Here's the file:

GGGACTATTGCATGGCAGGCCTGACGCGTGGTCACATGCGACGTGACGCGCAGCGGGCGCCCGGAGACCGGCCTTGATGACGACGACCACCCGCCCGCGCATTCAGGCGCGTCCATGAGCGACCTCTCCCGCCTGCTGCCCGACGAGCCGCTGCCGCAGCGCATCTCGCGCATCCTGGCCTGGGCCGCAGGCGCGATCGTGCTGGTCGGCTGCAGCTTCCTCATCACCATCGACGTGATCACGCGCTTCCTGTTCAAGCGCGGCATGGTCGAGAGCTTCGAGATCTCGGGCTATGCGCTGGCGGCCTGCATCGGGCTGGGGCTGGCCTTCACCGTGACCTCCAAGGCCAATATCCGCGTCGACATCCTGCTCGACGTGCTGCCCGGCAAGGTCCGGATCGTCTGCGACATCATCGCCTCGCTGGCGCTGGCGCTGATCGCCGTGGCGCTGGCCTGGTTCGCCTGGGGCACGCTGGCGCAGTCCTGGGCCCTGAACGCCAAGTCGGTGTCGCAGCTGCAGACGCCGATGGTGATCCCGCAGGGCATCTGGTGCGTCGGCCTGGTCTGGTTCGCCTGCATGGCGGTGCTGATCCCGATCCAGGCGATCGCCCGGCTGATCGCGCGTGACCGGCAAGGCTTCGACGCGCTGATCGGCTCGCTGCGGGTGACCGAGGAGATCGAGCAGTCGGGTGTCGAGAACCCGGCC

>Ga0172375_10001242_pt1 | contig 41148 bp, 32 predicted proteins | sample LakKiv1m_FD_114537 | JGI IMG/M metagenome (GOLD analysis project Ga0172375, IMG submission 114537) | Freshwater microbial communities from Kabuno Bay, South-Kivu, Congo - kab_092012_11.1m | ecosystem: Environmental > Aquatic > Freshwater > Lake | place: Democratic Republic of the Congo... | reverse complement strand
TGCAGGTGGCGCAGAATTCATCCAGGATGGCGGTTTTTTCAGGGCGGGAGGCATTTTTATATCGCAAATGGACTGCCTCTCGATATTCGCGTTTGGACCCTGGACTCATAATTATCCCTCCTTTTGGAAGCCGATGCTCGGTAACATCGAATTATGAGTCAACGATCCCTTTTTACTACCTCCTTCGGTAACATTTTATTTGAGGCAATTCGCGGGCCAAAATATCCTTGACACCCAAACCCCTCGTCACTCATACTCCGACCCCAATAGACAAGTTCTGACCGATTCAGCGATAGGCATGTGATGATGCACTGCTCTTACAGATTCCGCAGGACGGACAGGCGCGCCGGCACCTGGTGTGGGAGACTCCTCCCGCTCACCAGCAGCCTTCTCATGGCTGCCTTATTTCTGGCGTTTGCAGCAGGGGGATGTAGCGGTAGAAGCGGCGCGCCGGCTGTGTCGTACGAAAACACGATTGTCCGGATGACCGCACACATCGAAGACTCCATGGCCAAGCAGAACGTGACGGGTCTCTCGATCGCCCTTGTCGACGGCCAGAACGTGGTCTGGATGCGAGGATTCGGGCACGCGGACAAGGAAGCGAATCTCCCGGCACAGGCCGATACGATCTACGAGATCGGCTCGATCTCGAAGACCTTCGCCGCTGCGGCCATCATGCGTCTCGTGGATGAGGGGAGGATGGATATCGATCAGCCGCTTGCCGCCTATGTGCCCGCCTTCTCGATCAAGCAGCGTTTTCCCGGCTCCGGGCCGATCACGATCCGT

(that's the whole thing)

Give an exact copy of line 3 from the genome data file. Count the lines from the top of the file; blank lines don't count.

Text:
TGCAGGTGGCGCAGAATTCATCCAGGATGGCGGTTTTTTCAGGGCGGGAGGCATTTTTATATCGCAAATGGACTGCCTCTCGATATTCGCGTTTGGACCCTGGACTCATAATTATCCCTCCTTTTGGAAGCCGATGCTCGGTAACATCGAATTATGAGTCAACGATCCCTTTTTACTACCTCCTTCGGTAACATTTTATTTGAGGCAATTCGCGGGCCAAAATATCCTTGACACCCAAACCCCTCGTCACTCATACTCCGACCCCAATAGACAAGTTCTGACCGATTCAGCGATAGGCATGTGATGATGCACTGCTCTTACAGATTCCGCAGGACGGACAGGCGCGCCGGCACCTGGTGTGGGAGACTCCTCCCGCTCACCAGCAGCCTTCTCATGGCTGCCTTATTTCTGGCGTTTGCAGCAGGGGGATGTAGCGGTAGAAGCGGCGCGCCGGCTGTGTCGTACGAAAACACGATTGTCCGGATGACCGCACACATCGAAGACTCCATGGCCAAGCAGAACGTGACGGGTCTCTCGATCGCCCTTGTCGACGGCCAGAACGTGGTCTGGATGCGAGGATTCGGGCACGCGGACAAGGAAGCGAATCTCCCGGCACAGGCCGATACGATCTACGAGATCGGCTCGATCTCGAAGACCTTCGCCGCTGCGGCCATCATGCGTCTCGTGGATGAGGGGAGGATGGATATCGATCAGCCGCTTGCCGCCTATGTGCCCGCCTTCTCGATCAAGCAGCGTTTTCCCGGCTCCGGGCCGATCACGATCCGT